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It's never okay to use another company's trademarked name. When some people use the word 'type' they are referring to a scent. You are using the company's name on your label. The A&F one looks like it is manufactured by them. It's their name and they paid for it. Also, you are advertising for them and not yourself. Put your name out there in bold letters.

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It's never okay to use another company's trademarked name. When some people use the word 'type' they are referring to a scent. You are using the company's name on your label. The A&F one looks like it is manufactured by them. It's their name and they paid for it. Also, you are advertising for them and not yourself. Put your name out there in bold letters.

Okay. Sounds good. I will redo them and quicklike because I don't want to be sued!!! :(

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Those look great! I do have a certain label that I do pay licensing rights to. Yeah you can get sued big time for using them without paying a licensing fee. I pay mine once a year, but it is a pain because I have to list what stores have that particular product and how much in sales I made for the year. If you really want to use them you might contact them to see what the licensing fee is.

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Aside from the name, my concern is if those are real shells, they do eventually float out of place, into the flame and will catch on fire. Just an FYI.

Thank you for your concern in both issues. I have already changed the A&F label and I like this one better! So much more colorful!! :)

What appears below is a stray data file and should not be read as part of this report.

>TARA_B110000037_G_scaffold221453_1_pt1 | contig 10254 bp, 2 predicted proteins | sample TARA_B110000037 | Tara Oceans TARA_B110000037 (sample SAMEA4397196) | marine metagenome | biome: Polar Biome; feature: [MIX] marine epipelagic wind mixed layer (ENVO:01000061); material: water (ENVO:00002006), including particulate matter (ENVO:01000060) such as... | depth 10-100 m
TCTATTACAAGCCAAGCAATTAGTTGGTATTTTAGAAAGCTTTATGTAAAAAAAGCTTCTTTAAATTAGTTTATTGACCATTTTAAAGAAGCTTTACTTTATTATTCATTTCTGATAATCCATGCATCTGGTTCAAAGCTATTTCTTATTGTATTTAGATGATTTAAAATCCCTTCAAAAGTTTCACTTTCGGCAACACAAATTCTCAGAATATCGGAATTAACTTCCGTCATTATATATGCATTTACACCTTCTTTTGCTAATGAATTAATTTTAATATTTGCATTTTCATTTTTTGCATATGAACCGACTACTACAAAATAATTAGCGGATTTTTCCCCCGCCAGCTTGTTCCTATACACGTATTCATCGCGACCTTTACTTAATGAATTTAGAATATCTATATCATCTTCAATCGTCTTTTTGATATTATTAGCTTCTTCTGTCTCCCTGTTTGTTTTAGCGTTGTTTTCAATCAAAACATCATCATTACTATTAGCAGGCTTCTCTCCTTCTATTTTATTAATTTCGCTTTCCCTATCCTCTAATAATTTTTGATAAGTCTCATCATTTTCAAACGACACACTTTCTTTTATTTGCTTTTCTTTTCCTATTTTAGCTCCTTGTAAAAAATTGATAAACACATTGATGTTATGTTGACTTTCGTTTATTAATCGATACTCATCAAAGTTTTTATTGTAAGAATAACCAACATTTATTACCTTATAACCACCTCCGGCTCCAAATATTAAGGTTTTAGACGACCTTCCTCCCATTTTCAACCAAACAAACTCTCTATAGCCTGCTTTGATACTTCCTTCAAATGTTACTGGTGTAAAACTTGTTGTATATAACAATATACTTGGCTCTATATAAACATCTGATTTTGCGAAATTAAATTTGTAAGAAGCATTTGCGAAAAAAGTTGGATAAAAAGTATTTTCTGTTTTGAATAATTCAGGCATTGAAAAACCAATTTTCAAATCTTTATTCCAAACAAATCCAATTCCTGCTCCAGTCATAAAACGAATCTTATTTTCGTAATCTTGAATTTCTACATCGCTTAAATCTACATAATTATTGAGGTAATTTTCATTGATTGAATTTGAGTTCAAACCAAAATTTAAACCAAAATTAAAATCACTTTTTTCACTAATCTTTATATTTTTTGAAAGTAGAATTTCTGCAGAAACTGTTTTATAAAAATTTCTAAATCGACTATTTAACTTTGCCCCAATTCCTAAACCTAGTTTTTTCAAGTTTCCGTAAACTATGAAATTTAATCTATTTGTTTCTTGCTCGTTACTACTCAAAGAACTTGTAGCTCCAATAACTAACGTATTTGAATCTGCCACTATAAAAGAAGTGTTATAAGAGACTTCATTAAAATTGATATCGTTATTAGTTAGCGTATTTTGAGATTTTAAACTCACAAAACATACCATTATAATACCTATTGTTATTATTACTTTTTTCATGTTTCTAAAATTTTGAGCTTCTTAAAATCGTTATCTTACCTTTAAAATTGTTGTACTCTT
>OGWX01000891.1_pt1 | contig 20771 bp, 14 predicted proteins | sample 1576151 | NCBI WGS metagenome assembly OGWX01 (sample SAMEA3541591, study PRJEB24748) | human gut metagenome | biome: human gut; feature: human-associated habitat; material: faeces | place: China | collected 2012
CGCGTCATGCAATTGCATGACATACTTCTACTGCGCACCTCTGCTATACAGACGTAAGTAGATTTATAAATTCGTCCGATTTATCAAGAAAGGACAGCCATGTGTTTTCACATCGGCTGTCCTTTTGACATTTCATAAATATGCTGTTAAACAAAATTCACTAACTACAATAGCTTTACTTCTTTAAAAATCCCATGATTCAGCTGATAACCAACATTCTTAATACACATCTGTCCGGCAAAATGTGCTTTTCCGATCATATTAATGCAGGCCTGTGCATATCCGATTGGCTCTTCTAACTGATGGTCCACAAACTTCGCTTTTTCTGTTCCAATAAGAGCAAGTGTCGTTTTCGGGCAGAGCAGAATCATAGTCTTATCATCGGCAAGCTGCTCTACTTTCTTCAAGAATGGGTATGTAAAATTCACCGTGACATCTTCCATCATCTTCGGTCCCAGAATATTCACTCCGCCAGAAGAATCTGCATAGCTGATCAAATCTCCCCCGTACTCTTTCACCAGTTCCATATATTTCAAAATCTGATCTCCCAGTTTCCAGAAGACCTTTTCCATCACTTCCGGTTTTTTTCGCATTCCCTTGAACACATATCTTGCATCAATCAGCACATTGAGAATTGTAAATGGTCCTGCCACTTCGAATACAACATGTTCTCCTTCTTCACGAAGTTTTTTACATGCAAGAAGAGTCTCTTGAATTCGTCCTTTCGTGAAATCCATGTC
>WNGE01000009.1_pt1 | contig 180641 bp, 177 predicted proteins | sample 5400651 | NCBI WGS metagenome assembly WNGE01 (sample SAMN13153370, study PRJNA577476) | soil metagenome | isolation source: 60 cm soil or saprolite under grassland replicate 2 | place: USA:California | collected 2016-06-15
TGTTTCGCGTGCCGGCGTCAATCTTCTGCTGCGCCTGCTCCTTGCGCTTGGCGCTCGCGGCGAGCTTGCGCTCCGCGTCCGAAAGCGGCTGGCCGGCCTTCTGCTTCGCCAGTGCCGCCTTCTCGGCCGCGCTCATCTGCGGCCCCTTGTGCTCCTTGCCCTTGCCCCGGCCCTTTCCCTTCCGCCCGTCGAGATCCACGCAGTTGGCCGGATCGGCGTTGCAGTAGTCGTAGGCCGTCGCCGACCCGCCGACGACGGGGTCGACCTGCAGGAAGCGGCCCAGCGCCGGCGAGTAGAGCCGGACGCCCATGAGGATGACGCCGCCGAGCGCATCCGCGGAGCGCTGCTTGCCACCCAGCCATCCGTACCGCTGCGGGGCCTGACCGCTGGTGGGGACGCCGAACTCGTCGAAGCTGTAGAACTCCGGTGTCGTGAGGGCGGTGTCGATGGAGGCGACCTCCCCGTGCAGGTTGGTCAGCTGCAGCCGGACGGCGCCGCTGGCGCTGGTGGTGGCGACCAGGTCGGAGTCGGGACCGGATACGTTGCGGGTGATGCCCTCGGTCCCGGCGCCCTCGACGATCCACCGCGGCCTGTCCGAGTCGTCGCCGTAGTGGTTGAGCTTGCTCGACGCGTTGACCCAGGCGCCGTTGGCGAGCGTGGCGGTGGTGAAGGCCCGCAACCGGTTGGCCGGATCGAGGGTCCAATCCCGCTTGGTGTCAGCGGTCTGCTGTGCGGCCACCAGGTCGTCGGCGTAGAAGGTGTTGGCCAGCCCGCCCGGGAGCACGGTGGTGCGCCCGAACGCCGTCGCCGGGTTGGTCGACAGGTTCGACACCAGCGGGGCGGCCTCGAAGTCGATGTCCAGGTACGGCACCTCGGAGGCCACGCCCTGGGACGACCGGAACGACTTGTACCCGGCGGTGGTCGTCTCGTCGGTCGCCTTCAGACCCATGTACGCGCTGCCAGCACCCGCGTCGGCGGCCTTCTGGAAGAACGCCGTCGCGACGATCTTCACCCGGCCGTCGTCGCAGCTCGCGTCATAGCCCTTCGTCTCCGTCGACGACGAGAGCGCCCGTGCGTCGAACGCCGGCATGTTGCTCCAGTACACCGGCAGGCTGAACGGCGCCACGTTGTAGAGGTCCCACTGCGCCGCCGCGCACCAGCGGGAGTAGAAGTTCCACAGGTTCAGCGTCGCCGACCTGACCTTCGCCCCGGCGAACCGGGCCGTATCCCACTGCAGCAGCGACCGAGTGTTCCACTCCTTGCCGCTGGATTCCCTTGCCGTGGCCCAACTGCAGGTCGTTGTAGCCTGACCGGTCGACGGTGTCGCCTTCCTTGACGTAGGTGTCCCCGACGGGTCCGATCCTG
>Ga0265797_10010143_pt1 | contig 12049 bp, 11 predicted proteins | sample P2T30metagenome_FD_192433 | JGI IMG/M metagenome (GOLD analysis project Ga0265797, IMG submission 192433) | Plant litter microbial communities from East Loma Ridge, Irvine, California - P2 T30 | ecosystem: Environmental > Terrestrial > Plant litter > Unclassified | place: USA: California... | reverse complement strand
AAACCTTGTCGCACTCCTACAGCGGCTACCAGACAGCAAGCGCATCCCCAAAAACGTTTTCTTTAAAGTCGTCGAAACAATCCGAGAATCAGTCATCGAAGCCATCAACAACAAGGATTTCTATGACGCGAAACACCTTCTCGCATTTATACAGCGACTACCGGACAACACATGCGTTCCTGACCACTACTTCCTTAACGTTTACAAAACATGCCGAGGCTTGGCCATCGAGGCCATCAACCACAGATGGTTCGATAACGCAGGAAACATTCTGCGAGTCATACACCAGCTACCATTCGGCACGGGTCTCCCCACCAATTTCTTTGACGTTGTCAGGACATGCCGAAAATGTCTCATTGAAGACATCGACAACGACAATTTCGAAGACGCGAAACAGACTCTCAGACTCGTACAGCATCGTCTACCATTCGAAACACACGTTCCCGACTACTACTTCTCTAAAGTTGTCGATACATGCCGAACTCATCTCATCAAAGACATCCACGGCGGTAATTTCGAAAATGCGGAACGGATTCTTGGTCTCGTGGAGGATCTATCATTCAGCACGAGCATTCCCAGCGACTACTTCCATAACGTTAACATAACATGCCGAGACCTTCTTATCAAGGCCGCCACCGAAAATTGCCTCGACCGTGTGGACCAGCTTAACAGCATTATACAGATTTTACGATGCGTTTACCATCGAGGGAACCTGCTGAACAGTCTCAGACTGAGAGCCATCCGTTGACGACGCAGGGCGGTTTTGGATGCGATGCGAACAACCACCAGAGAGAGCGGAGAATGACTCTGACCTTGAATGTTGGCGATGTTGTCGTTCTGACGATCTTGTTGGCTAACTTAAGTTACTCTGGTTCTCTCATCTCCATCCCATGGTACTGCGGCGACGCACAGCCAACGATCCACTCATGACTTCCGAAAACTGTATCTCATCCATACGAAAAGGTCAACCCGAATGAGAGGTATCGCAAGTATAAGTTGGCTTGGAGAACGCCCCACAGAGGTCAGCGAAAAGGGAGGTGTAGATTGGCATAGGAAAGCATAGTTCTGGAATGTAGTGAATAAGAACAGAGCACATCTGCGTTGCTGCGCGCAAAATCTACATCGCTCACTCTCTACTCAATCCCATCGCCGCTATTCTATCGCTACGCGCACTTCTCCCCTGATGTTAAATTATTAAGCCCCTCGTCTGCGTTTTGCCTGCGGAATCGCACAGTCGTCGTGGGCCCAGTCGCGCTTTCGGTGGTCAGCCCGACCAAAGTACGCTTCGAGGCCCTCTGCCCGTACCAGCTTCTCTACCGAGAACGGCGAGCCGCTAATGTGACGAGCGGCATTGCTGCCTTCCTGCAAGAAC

As far as the shells, we performed two different tests BEFORE we decided they were safe enough to put in our candles. First, we tried them up against a direct flame. The ONLY thing that happened was ONE out of the 8 I tried burning up chipped off. The others just got hot to touch. Never caught on fire. The 2nd test we tested them in an actual candle. None of them floated anywhere. They stayed in place and mostly sunk from the liquifed wax. There was no fire or smoke from any of them. IMHO, they are safe enough. Coffee beans catch on fire. Shells, however do not. At least ours didn't.

I've never claimed to be the sharpest tool in the shed BUT I do test before I put something out on the market. The last thing I want is to hear that someone died from one of my candles catching their house on fire. I'd never forgive myself.

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SIMPLY relating to YOU what MY EXPERIENCE was in DOING the SAME thing.

Let's hope two tests were enough.

Wow! Why the sarcasm? I was just sharing with you how my tests went and letting you know (since you were concerned) that my shells did not burn. Maybe the ones you used had something on them that the company treated them with??? I don't know. How many tests would I need to do considering I literally tried to catch them on fire by using a direct flame? When is enough enough???

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